I couldn’t help but to ponder on the possibility of asteroids slamming into other parts of Earth since the roughly 17-meter Chelyabinsk meteor explosion over Russia in February 2013.
So I went researching and found that almost in my own backyard NASA is experimenting with radar equipment to detect asteroids, large and small, before they hit our planet and to begin a plan to acquire samples from an asteroid for experimentation. Since I live on the Space Coast, this tends to be somewhat reassuring as well as innovative.
With the recent changes in America’s space program, we hear a lot about commercial space travel and experimentation here in Brevard County, but “NASA’s ambitious plan to intercept, redirect and explore an asteroid” was news to me. There are now three radar antenna dishes that measure 40 feet in diameter, or a total of 120 feet in diameter, placed in a triangular layout, 197 feet apart from one another which are all linked to computers. A carbon-rich asteroid that is determined to have some precious minerals or water would be an truly advantageous discovery.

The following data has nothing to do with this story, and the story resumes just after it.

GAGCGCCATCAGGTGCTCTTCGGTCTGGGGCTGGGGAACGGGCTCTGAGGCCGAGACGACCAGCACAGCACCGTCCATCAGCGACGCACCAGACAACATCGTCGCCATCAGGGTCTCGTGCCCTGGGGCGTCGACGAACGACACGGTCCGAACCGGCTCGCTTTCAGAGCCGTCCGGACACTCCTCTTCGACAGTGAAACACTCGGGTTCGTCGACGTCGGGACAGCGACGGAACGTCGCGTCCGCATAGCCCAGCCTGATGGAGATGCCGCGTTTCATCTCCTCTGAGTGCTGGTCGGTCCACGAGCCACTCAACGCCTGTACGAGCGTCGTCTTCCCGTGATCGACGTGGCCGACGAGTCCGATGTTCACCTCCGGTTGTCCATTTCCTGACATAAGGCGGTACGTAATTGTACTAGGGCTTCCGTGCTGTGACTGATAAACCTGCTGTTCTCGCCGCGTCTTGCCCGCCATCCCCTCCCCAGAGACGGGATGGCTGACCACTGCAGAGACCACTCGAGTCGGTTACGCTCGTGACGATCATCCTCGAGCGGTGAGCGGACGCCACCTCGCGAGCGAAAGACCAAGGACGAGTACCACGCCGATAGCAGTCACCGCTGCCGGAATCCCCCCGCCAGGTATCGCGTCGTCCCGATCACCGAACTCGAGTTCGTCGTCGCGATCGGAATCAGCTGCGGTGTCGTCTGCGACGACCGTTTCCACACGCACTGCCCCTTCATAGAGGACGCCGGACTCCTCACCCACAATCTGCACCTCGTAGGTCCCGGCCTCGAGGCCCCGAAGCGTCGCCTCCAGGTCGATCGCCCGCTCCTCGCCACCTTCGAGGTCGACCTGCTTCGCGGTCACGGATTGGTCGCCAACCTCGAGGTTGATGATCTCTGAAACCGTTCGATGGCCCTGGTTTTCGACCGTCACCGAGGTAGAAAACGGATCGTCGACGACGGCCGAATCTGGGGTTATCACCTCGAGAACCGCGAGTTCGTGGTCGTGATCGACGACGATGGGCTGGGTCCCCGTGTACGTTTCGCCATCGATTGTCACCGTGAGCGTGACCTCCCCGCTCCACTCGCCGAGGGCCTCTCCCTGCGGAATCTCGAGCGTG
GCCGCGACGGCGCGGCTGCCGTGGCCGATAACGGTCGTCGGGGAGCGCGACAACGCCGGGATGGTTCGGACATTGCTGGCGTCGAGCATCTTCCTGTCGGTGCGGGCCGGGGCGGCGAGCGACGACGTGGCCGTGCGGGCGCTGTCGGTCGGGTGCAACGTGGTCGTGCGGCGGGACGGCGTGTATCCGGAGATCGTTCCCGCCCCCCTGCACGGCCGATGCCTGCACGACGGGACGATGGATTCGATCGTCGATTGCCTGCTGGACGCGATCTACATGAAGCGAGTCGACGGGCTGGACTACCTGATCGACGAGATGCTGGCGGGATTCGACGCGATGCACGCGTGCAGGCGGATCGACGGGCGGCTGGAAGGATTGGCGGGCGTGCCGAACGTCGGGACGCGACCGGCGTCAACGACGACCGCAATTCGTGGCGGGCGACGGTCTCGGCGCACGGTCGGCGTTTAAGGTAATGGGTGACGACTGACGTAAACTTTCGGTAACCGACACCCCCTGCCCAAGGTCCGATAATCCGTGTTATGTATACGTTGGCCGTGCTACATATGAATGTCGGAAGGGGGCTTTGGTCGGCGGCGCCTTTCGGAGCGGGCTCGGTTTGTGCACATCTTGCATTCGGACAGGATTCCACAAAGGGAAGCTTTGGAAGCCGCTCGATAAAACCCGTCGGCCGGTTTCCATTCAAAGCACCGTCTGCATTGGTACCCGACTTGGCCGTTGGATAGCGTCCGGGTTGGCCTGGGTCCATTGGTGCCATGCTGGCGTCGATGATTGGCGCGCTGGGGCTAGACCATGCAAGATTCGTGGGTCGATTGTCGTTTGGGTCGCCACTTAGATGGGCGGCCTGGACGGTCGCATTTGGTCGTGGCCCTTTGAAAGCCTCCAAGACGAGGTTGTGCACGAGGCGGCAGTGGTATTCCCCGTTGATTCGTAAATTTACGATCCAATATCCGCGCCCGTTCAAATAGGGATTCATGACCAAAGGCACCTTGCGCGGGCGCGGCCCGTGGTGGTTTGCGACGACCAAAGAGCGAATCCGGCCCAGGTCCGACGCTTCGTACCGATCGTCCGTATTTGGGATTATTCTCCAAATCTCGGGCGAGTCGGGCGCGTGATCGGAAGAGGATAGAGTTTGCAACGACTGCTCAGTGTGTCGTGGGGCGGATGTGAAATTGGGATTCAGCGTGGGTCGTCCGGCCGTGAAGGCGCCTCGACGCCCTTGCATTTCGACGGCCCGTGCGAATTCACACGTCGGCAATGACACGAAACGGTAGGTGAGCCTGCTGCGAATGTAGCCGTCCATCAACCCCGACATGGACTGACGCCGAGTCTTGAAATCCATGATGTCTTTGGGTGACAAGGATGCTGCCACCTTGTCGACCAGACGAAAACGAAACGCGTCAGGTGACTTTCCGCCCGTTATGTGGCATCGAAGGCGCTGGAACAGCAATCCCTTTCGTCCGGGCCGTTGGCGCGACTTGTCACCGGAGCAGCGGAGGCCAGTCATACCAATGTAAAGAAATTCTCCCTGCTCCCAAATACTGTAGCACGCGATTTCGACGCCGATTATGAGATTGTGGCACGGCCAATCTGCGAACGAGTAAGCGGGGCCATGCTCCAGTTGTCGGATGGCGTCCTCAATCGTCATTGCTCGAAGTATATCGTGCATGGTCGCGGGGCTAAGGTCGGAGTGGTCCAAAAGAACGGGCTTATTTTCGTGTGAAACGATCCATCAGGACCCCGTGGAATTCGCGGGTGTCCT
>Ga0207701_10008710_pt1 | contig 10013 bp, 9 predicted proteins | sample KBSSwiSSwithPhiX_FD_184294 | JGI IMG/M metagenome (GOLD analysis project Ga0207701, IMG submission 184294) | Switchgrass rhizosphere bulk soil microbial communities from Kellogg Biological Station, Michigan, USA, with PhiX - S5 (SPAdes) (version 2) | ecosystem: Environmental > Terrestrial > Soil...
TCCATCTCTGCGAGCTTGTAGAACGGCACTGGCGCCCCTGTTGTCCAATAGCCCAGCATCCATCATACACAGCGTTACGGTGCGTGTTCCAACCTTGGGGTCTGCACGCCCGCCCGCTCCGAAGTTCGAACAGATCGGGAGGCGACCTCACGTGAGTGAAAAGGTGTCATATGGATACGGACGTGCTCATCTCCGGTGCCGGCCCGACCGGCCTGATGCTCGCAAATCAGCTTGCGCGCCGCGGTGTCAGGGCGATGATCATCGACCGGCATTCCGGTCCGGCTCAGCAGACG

The new 3-year project began in June 2013 and will continue development until an early warning system is established to detect inbound meteors and asteroids. Once a specific asteroid is detected that meets the criteria for specimen selection, the plan would include sending a non-manned spacecraft to capture it with a some sort of device and then tow it into a moon orbit. The time frame for this is 2019. A manned spacecraft will allow humans to then walk upon the asteroid, and to experiment and select asteroid samples for return to Earth. This walk is scheduled tentatively for 2021. President Obama’s 2014 budget has $105 million planned for the project. Preventing an asteroid collision will take at least 10 years and likely more.
In the meantime, work is in progress to generate high-resolution radar feedback with a goal of continuous operation. Other uses include tracking debris that orbits our planet. This could help ensure a safer Earth and a safer International Space Station, for example. The high resolution ability could allow mapping of any water on the moon and mapping Mars for dangerous areas to avoid. This would be advantageous for the future Mars mission.
So what are the criteria for the perfect asteroid for the project? According to NY Daily News, it would have to be a 20-30 foot asteroid rock that is speeding through space at less than 1.5 miles per second, and it would have to be close enough to Earth for diverting to the Moon.
Start the hunt!